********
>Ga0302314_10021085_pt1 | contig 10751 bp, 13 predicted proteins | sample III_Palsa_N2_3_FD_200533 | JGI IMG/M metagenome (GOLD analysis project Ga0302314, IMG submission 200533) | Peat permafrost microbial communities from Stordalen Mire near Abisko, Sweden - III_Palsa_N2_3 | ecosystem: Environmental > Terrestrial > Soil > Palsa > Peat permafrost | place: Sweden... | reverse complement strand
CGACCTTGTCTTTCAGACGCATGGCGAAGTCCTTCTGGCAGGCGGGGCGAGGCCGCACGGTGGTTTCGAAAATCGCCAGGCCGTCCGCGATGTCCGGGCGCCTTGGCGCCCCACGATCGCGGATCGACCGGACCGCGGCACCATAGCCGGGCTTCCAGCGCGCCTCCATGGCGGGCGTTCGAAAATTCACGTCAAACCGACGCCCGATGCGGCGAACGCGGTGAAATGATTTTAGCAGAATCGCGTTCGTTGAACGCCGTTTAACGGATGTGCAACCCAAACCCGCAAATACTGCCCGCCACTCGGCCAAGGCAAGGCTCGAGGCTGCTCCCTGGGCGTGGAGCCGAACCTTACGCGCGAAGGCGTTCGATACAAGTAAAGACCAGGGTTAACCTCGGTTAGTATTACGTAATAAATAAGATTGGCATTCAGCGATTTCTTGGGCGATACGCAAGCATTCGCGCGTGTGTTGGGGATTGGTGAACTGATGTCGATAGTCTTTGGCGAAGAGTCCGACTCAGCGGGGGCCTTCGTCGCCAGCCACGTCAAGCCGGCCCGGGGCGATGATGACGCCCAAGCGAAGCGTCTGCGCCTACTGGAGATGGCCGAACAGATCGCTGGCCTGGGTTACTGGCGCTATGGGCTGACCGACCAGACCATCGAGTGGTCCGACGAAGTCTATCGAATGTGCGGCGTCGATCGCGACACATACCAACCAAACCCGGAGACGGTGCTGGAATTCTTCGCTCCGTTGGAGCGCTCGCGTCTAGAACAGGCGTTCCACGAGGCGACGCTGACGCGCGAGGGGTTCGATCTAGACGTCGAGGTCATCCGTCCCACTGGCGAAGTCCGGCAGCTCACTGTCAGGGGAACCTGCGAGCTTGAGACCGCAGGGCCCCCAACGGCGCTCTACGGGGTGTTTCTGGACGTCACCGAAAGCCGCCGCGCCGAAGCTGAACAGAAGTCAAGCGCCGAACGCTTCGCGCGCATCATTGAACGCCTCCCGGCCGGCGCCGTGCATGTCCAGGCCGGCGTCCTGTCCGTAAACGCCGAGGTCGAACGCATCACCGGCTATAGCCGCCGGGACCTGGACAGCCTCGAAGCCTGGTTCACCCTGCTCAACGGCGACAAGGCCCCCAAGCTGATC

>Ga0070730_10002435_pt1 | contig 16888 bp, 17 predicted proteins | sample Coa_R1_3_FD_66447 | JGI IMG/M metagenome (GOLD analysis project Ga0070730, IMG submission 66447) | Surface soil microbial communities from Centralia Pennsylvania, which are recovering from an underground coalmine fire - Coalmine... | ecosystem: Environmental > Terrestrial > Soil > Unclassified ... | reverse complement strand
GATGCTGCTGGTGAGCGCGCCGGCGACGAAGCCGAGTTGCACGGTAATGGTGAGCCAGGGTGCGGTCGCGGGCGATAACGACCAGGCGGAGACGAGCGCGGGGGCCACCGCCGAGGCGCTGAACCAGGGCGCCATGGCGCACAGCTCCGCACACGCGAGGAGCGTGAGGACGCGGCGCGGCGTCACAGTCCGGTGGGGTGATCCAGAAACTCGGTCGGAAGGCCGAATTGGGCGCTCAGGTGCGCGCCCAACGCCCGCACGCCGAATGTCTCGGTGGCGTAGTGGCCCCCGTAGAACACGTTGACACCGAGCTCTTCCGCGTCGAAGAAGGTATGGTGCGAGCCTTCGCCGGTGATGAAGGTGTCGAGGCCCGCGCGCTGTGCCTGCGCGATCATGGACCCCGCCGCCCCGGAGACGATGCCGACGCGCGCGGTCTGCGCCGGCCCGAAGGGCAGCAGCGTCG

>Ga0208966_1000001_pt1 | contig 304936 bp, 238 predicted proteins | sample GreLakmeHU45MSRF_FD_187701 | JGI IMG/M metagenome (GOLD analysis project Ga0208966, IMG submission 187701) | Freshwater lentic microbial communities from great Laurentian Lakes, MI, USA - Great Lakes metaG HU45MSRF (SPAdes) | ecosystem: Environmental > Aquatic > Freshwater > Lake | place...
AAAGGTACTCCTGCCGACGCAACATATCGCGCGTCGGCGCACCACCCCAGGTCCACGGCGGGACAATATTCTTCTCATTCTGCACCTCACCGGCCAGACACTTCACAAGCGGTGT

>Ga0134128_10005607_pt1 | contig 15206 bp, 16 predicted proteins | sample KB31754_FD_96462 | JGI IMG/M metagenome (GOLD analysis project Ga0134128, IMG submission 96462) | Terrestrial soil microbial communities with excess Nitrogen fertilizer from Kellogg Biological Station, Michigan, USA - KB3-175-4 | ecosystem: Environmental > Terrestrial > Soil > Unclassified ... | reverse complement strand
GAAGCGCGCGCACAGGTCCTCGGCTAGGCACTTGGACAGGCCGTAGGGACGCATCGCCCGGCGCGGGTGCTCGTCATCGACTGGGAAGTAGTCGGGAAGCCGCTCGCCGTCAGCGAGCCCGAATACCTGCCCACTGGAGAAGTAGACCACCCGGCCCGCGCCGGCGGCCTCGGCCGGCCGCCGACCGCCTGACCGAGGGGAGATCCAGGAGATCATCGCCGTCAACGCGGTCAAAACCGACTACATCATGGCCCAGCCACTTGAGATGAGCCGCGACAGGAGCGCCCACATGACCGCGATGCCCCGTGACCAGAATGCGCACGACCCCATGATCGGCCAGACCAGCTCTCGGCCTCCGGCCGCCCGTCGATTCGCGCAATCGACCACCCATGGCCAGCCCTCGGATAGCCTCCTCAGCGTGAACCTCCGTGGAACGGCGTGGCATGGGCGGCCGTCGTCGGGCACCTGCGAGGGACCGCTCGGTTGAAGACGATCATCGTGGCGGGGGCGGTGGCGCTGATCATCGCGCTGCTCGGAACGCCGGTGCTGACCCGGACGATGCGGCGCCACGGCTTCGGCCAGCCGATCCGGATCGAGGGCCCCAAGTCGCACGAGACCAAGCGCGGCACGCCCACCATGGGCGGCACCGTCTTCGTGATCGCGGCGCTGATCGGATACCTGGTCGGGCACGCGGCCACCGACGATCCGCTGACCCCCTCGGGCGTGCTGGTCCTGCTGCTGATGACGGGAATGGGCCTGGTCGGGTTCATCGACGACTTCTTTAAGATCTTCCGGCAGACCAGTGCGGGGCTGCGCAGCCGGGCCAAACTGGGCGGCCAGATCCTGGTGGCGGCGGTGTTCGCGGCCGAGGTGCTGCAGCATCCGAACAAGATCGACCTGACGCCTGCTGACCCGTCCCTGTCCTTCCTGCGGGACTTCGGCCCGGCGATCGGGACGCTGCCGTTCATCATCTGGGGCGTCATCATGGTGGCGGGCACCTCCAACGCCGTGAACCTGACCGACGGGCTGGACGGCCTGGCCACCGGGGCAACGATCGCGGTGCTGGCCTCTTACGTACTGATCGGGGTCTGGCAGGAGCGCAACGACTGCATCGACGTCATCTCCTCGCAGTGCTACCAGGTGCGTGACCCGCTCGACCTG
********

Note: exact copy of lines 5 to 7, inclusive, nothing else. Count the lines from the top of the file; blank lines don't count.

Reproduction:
>Ga0208966_1000001_pt1 | contig 304936 bp, 238 predicted proteins | sample GreLakmeHU45MSRF_FD_187701 | JGI IMG/M metagenome (GOLD analysis project Ga0208966, IMG submission 187701) | Freshwater lentic microbial communities from great Laurentian Lakes, MI, USA - Great Lakes metaG HU45MSRF (SPAdes) | ecosystem: Environmental > Aquatic > Freshwater > Lake | place...
AAAGGTACTCCTGCCGACGCAACATATCGCGCGTCGGCGCACCACCCCAGGTCCACGGCGGGACAATATTCTTCTCATTCTGCACCTCACCGGCCAGACACTTCACAAGCGGTGT

>Ga0134128_10005607_pt1 | contig 15206 bp, 16 predicted proteins | sample KB31754_FD_96462 | JGI IMG/M metagenome (GOLD analysis project Ga0134128, IMG submission 96462) | Terrestrial soil microbial communities with excess Nitrogen fertilizer from Kellogg Biological Station, Michigan, USA - KB3-175-4 | ecosystem: Environmental > Terrestrial > Soil > Unclassified ... | reverse complement strand